Academics / Academic Programs / PhD in Rehabilitation Sciences

Curriculum & Degree Requirements

PhD Program Director:

Gael Orsmond, PhD617-353-2703

Students take a common core curriculum designed to provide a strong foundation in rehabilitation science and research methods. In addition, students participate in doctoral seminars with their peers and faculty to explore professional aspects of their future careers (e.g., publishing, manuscript review, grant review, project management), as well as to share the development of their line of research as it advances in the program.

The program beyond the core requirements is flexible, and necessary coursework is determined on an individual basis by the student’s area of concentration. Note that prerequisites for entering the program will depend on the area of research that the student chooses.

This course provides an overview of the field of rehabilitation science and an introduction to the social constructs of disability with an emphasis on bio-psycho-social-environmental models of the enabling-disabling process across the life course. The historical, philosophical and theoretical foundations of Rehabilitation Science and the evolution of laws and policies related to rehabilitation that inform the ethical, funding, and social implications of rehabilitation research are analyzed. The course will also provide an in-depth understanding of person-environment interactions and the link between biomedical factors and community participation. (Credits: 2)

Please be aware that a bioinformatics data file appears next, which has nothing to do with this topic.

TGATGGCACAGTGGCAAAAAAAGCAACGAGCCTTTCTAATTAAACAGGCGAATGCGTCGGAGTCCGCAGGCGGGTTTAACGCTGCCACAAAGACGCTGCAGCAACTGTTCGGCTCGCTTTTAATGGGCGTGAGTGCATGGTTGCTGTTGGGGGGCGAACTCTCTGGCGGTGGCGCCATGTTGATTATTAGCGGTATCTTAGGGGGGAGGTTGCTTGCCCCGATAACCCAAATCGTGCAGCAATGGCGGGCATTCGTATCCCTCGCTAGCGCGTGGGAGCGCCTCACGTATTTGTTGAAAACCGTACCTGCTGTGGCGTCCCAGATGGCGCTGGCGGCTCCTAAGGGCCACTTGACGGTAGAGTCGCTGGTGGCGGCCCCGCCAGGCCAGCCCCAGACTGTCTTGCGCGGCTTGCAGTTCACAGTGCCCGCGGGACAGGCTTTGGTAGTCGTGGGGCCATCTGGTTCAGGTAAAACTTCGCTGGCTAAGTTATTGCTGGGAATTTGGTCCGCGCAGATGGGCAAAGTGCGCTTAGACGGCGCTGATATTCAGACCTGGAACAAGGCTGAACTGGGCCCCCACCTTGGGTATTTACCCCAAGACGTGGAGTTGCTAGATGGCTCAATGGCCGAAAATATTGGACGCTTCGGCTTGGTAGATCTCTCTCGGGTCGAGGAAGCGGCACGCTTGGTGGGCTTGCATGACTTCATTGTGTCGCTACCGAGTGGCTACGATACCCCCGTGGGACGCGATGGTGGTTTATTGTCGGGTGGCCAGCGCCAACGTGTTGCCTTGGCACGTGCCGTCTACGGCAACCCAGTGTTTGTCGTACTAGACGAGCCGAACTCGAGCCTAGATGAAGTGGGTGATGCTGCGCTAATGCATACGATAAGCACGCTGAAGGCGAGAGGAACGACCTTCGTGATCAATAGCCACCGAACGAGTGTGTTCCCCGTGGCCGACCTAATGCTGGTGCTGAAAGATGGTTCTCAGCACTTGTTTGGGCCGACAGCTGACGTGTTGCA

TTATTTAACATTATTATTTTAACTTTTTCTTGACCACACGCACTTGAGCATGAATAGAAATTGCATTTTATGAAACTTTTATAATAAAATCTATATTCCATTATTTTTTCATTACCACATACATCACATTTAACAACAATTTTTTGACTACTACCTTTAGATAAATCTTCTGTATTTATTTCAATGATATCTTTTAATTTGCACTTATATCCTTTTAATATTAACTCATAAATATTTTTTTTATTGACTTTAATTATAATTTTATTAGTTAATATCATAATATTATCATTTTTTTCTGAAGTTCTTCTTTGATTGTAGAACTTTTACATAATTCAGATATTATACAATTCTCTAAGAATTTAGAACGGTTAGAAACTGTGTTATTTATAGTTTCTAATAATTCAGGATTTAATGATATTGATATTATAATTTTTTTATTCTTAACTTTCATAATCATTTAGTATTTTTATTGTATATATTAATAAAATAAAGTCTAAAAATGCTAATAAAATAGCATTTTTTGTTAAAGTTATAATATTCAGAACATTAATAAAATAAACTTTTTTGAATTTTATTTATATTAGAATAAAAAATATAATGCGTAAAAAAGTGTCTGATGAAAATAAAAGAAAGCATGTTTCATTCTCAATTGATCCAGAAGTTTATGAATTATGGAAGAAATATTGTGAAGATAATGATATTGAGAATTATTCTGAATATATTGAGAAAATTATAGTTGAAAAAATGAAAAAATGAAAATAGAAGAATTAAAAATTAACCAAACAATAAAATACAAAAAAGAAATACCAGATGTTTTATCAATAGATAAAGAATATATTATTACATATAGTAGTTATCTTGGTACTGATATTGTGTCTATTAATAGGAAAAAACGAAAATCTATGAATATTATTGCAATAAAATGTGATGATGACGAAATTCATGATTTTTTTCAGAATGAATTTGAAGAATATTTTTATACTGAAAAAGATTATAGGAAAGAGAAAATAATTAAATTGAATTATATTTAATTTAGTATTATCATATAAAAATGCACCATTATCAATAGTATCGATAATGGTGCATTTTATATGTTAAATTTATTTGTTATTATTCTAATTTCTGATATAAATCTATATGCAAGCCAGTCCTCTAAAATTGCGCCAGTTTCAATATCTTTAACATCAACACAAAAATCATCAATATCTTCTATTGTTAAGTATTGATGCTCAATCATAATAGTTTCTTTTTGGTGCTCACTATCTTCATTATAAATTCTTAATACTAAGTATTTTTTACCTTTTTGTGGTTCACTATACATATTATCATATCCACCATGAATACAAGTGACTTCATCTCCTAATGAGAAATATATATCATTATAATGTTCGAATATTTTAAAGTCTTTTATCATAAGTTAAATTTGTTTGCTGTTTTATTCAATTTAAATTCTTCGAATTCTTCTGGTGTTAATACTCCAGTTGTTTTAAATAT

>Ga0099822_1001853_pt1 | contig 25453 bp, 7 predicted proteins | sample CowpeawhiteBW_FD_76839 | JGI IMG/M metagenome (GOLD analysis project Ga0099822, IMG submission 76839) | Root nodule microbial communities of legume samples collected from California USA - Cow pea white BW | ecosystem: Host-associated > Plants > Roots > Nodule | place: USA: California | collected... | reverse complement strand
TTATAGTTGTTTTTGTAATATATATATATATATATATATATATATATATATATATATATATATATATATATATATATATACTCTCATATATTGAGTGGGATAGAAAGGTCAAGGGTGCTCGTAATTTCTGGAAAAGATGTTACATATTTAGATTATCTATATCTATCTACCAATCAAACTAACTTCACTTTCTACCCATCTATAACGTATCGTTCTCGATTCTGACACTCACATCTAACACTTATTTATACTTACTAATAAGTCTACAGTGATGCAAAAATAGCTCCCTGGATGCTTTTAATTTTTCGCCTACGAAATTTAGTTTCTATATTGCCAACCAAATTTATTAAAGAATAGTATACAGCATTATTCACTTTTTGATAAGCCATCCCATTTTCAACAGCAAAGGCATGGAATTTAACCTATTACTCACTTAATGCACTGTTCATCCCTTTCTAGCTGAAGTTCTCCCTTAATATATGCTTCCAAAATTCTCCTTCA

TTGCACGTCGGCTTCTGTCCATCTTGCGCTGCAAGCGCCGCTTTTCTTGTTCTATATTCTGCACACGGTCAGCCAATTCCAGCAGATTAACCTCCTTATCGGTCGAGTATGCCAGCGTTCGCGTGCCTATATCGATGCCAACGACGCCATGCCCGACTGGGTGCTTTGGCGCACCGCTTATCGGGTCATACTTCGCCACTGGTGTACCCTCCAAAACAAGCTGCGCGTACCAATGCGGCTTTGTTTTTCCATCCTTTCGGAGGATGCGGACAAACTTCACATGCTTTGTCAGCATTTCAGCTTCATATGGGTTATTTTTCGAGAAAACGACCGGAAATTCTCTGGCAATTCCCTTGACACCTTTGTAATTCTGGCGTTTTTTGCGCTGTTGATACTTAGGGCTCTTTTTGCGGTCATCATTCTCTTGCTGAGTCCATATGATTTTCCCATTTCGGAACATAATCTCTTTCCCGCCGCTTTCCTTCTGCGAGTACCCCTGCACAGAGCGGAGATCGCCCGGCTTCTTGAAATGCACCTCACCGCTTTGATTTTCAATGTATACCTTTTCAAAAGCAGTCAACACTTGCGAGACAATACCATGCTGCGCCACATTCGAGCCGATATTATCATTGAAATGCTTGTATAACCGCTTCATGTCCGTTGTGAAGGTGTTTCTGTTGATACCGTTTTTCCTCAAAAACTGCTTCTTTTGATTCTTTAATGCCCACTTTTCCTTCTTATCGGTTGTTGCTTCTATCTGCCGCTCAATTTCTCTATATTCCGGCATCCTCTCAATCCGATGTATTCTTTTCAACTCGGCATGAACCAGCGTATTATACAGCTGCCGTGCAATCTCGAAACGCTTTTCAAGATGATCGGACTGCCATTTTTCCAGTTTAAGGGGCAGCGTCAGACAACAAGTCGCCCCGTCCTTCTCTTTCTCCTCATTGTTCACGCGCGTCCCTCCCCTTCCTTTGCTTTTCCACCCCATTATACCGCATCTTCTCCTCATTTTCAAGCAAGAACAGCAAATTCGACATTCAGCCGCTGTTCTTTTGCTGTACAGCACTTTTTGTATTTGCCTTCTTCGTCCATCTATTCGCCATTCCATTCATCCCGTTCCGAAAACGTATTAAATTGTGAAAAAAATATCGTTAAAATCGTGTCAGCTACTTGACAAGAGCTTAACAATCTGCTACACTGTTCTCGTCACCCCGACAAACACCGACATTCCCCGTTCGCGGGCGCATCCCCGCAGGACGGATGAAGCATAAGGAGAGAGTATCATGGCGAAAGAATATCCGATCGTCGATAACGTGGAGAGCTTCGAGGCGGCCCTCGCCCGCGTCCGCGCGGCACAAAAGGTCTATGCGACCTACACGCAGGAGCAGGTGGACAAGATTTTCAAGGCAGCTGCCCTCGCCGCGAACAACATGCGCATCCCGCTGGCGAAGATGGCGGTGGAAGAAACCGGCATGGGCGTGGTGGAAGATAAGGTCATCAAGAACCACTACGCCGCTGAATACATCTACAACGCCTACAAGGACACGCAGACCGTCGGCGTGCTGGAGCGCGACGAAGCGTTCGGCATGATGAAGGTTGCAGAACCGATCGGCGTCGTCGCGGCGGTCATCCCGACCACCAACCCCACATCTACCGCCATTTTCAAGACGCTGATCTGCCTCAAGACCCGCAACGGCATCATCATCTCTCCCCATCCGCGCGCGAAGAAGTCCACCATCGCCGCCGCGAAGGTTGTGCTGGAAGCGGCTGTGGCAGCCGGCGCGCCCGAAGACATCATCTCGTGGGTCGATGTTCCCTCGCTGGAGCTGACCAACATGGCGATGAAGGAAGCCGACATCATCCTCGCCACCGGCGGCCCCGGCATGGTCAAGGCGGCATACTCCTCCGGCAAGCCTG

This course serves as an introduction into research designs relevant to rehabilitation science. The first set of sessions provides the background and framework for understanding the reasoning behind different research designs. The remaining sessions focus on various categories of research designs, the types of research questions these designs address, and the types of data analyses that are appropriate to the designs. The course content is integrated with the content students received in Philosophy of Rehabilitation Science. Format of sessions are lecture, discussion, and experiential. Student assignments are individualized to student areas of mentored research. Student presentations are integrated into the topics presented according to the class schedule. (Credits: 4)

The role of the researcher as teacher is highly valued but seldom emphasized in graduate education. This course is designed to provide students with the opportunity to learn and practice sound teaching and learning principles and mechanics into the teaching of College-level students. Students will be required to present a class four times during the semester. Following presentations, the student will be critiqued by the instructor and by peers. Students will also be given a number of readings around which discussion will take place. Discussion will emphasize how students might incorporate the lessons from their readings into the next presentation. Finally students will be required to develop a detailed course outline and schedule and a sample lesson. Ideally this will be preparation for a class that the student may eventually teach. The primary emphasis will be on teaching of medium to large classes using the lecture method. (Credits: 2)